Back in 2017 I stayed in the beautiful village of Riquewihr in Alsace. I have been fortunate to stay many times in the region, one of the most beautiful and interesting parts of France. And, of course, home to some fantastic wines and stunning vineyards. I wrote about the stay back then and, also, the natural wine scene. We stayed in a gite run by Domaine Agapé run by Vincent Sipp (a famous wine name in the region) and his wife. Vincent runs his vineyards on a sustainable philosophy, exploring organics but not certified. He invited me to taste his wines and I bought three 2014 Grand Cru Rieslings from different sites in his vineyards. Whilst 2014 wasn’t a great vintage generally in the region Rieslings did well, especially dry versions.
Earlier this summer, on a hot, sunny day in North East England (yes, they do happen) I decided it would be a good time to open all three for comparison. Three Riesling bottles from the same producer, made in the same way, in the same year, they should offer an insight into terroir as that was the only significant difference. We were in my brother in law’s garden and drank them there after they were slightly chilled.
First was Osterberg, a Grand Cru near the village of Ribeauvillé, a little to the North East of Riquewihr. Marl and limestone soils dominate and the vineyard is traditionally a source of good acidity in the wines. I suspect there had been the slightest oxidation of this bottle as the flavours were a tiny bit subdued but there was still good exotic fruit profile with good weight.
Next up was Rosacker and a complete contrast. This vineyard is near Hunawihr, half way between Riquewihr and Ribeauvillé. The soil is different, deep limestone and the vineyard sees less sunshine and is, generally, a little cooler. The result was obvious in the glass, the wine was cleaner, more direct with fresh acidity. White fruit flavours lingered but this was a wine I would have with food, its freshness would enhance any meal. Where Osterberg was exotic and yellow fruit, Rosacker’s apple and pear fruit provided a clear contrast.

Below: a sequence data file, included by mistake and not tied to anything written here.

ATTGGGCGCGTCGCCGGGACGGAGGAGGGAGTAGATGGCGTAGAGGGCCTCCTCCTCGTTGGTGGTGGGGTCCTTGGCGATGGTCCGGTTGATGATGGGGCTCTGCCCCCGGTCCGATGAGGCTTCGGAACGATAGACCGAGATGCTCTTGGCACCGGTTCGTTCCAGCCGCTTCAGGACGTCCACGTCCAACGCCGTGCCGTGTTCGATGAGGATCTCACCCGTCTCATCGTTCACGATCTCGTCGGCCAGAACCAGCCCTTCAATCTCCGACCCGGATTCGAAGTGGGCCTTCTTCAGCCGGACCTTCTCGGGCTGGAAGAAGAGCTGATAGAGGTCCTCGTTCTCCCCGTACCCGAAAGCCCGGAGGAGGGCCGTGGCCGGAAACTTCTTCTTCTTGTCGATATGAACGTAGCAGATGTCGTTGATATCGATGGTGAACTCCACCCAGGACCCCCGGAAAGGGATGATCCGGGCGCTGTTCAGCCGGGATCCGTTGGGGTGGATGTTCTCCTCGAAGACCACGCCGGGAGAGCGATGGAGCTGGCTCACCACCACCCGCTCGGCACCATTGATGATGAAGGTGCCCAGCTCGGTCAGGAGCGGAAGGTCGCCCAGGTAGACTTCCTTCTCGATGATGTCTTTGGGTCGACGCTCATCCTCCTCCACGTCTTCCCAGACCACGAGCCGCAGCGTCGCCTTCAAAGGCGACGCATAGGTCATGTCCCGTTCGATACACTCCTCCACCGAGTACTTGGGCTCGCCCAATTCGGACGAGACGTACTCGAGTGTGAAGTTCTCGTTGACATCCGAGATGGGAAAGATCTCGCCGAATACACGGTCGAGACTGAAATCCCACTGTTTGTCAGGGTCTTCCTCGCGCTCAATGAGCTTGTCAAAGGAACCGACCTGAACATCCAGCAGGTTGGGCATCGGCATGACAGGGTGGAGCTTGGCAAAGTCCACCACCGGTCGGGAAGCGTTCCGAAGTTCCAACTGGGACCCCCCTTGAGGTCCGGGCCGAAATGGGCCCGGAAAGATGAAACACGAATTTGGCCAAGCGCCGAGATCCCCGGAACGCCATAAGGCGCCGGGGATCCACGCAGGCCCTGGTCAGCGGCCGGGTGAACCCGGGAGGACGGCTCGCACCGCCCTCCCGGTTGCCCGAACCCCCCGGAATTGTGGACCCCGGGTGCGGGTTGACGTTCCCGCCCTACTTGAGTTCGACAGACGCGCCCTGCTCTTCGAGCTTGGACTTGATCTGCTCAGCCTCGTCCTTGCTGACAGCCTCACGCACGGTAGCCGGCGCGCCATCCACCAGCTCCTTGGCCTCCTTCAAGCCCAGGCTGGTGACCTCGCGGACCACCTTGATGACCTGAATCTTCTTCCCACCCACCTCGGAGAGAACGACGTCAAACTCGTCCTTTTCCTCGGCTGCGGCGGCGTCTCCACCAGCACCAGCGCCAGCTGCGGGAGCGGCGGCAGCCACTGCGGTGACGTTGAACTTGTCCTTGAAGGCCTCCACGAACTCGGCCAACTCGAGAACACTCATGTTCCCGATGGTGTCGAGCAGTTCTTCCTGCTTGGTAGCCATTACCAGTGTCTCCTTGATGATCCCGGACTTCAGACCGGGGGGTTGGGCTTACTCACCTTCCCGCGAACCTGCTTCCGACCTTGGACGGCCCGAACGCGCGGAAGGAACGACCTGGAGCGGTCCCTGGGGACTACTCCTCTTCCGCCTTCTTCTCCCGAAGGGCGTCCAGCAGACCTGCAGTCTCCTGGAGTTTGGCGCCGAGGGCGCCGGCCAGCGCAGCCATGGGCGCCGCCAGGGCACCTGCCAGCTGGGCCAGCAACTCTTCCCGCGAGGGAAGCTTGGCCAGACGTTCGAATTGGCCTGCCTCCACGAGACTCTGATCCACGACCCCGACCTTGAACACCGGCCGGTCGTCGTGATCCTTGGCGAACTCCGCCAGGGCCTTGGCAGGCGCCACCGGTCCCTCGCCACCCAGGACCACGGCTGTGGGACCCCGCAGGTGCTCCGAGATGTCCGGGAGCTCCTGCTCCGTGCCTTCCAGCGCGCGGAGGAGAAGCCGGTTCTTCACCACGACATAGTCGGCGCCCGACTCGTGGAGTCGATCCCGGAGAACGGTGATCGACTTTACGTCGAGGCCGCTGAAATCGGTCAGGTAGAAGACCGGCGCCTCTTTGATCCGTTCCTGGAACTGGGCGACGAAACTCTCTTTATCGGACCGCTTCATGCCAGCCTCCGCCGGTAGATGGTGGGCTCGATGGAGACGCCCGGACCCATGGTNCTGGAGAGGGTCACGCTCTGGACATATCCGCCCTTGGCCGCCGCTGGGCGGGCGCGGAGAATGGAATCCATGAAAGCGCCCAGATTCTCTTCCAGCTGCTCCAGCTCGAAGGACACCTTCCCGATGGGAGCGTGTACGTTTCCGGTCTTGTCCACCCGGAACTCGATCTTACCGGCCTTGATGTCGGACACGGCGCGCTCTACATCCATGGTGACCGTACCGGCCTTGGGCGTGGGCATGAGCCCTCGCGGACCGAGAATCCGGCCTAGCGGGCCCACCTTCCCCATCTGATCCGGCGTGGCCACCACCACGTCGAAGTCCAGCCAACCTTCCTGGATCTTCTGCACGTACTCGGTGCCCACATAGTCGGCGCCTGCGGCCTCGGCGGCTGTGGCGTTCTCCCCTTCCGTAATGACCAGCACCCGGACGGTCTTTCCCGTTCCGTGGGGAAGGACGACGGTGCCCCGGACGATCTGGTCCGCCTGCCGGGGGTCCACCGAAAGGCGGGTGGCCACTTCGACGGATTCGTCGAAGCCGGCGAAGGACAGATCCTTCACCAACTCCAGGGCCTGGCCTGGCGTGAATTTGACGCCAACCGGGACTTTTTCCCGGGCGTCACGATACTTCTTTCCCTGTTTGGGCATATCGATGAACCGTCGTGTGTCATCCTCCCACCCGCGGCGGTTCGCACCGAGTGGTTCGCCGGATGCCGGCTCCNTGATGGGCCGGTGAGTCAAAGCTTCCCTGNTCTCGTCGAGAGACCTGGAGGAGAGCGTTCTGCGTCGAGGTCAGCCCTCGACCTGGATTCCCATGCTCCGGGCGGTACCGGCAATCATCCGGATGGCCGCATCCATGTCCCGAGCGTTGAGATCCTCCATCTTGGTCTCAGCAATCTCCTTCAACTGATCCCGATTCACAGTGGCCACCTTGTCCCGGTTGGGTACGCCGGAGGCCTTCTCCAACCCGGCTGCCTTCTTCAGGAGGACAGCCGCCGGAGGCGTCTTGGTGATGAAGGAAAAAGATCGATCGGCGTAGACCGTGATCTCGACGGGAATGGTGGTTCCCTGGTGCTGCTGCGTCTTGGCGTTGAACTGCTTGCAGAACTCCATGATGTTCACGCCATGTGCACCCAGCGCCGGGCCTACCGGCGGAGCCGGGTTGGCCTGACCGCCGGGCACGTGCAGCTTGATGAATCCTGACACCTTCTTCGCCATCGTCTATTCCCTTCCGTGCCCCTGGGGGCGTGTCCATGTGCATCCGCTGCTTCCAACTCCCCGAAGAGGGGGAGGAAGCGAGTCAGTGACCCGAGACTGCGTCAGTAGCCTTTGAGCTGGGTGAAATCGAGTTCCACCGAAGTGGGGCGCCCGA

Finally, Riquewihr’s own Grand Cru, Schoenenbourg on the north side of the village. We walked around this vineyard (see above) which has very steep slopes down to Riquewihr, they must be hard work to tend and harvest. Marl, limestone and a touch of gypsum mark the site and Schoenenbourg’s wines are often described as having a smoky hint from the gypsum. There was none of that in this bottle, indeed the wine was a perfect middle point for the two previous bottles. Good acidity but with more obviously expressive fruits than Rosacker, fresher than the Osterberg.
Of the three bottles, my wife and Iain both chose the Schoenenbourg as their favourite wine, whereas I went for the Rosacker – maybe the fresh acidity is more in line with my natural wine palate. It was a very enjoyable mini tasting, providing exactly what I had hoped for, an insight into how terroir can produce different wines from the same grape, in this case the wonderful Riesling.
I recommend the Vins Alsace website for bountiful information on the region and its wines.